Plaintiffs challenging an agency’s environmental impact statement on the grounds of predetermination have been met with different judicially created evidentiary standards. Under the Fourth Circuit’s approach, as applied in National Audubon Society v. Department of the Navy, courts should restrict the scope of reviewable evidence to the administrative record. Under the Tenth Circuit’s approach, however, extra-record evidence may also be considered in determining predetermination claims. In Forest Guardians v. U.S. Fish and Wildlife Service, the Tenth Circuit considered emails, intra-agency correspondence, and a grant agreement outside the scope of the administrative record, and concluded that the agency had not predetermined the outcome of its impact statement. This Note advocates for the universal adoption of the expansive Tenth Circuit approach because of the importance of extra-record evidence in predetermination cases and its minimal risk to agency independence.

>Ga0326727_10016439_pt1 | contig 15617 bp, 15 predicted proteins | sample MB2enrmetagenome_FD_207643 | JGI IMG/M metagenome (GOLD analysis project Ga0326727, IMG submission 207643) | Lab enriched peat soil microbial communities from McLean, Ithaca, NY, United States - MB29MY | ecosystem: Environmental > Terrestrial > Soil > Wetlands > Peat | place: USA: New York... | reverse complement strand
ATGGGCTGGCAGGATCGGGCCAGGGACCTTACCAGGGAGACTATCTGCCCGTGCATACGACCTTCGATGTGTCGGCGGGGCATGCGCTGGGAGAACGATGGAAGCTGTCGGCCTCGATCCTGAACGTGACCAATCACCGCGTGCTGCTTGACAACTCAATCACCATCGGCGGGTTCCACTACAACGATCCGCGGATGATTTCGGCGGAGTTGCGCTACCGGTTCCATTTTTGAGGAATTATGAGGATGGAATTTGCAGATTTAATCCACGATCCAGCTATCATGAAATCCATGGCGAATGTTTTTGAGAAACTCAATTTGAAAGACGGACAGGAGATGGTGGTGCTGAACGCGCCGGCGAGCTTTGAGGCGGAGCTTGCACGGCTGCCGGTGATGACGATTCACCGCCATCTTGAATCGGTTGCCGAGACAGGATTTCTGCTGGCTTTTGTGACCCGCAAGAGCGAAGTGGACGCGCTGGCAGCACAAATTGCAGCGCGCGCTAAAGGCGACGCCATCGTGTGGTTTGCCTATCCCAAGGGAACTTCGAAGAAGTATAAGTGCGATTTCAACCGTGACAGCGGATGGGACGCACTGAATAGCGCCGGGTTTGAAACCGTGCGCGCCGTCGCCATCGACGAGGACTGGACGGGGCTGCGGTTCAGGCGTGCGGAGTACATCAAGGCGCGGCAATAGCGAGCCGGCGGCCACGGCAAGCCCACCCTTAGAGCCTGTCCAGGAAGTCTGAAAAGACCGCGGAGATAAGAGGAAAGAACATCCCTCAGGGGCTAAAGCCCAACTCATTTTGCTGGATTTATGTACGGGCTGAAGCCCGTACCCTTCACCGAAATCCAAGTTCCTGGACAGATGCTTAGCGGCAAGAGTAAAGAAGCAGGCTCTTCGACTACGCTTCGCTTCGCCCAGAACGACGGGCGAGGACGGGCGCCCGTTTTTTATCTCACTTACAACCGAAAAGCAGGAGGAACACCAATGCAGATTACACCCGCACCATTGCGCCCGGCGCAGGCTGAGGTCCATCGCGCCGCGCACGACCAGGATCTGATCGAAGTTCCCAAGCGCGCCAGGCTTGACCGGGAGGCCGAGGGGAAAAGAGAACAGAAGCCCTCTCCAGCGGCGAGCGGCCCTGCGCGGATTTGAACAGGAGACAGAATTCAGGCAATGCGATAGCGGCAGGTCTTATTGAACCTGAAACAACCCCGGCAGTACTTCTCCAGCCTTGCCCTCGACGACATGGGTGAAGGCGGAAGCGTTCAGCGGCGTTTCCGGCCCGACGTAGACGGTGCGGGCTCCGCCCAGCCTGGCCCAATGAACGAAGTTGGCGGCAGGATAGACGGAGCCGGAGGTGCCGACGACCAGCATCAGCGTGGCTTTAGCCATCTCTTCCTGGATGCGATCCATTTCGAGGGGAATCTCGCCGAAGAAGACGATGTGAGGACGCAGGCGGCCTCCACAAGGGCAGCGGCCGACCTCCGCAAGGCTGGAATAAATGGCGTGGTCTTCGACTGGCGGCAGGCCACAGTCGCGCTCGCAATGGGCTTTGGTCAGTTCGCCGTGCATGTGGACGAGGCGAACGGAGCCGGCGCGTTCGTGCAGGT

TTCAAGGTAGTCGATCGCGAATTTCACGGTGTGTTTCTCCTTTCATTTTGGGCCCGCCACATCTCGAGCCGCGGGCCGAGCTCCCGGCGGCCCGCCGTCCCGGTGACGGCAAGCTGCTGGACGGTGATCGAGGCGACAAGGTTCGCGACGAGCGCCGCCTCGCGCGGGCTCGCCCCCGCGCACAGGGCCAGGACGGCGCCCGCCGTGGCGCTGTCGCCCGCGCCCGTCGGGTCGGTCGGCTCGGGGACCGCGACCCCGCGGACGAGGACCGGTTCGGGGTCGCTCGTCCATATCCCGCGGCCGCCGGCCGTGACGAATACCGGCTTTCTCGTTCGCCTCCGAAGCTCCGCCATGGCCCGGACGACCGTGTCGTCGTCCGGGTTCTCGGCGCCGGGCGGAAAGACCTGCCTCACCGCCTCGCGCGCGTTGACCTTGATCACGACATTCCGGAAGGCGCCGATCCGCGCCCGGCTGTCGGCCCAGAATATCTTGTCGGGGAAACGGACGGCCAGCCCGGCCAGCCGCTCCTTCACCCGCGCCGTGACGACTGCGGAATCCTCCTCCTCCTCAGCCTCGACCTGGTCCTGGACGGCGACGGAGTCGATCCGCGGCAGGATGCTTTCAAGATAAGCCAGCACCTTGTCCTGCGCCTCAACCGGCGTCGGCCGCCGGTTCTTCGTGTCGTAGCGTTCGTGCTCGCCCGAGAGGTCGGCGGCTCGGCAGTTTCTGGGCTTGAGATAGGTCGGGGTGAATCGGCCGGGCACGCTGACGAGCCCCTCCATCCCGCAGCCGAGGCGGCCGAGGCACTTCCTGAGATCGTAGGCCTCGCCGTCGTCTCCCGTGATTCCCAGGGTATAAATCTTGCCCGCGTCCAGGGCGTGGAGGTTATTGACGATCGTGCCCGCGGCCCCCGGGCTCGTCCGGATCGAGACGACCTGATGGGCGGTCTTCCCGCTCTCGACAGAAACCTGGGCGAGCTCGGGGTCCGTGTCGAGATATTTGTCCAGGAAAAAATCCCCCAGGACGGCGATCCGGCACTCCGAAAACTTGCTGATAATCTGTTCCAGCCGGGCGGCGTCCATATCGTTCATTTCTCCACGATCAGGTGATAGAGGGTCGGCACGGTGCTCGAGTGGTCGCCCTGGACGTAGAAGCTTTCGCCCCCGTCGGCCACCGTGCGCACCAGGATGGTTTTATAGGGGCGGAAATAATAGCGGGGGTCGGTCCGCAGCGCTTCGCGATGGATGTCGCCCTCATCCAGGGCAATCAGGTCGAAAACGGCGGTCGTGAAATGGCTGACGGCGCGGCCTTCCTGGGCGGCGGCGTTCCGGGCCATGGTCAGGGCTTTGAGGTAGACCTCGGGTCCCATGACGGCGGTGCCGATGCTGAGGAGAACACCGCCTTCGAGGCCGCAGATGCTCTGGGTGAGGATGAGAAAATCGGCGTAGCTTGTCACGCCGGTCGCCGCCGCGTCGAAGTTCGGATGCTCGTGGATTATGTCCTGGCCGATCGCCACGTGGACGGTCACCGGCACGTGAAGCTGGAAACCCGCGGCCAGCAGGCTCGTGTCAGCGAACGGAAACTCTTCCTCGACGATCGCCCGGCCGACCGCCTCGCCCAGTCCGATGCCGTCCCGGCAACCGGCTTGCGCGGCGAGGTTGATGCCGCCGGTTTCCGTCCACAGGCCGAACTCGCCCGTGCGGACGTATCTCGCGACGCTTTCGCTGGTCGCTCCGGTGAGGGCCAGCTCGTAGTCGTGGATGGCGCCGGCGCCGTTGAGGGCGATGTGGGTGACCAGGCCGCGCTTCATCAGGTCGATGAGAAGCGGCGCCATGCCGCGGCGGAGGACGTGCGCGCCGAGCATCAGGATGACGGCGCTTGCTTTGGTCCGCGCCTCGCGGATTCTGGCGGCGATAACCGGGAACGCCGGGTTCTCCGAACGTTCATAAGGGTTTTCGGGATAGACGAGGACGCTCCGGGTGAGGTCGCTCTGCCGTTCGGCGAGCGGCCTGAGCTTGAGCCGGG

Scope of Reviewable Evidence in NEPA Predetermination Cases: Why Going off the Record Puts Courts on Target,
B.C. Envtl. Aff. L. Rev.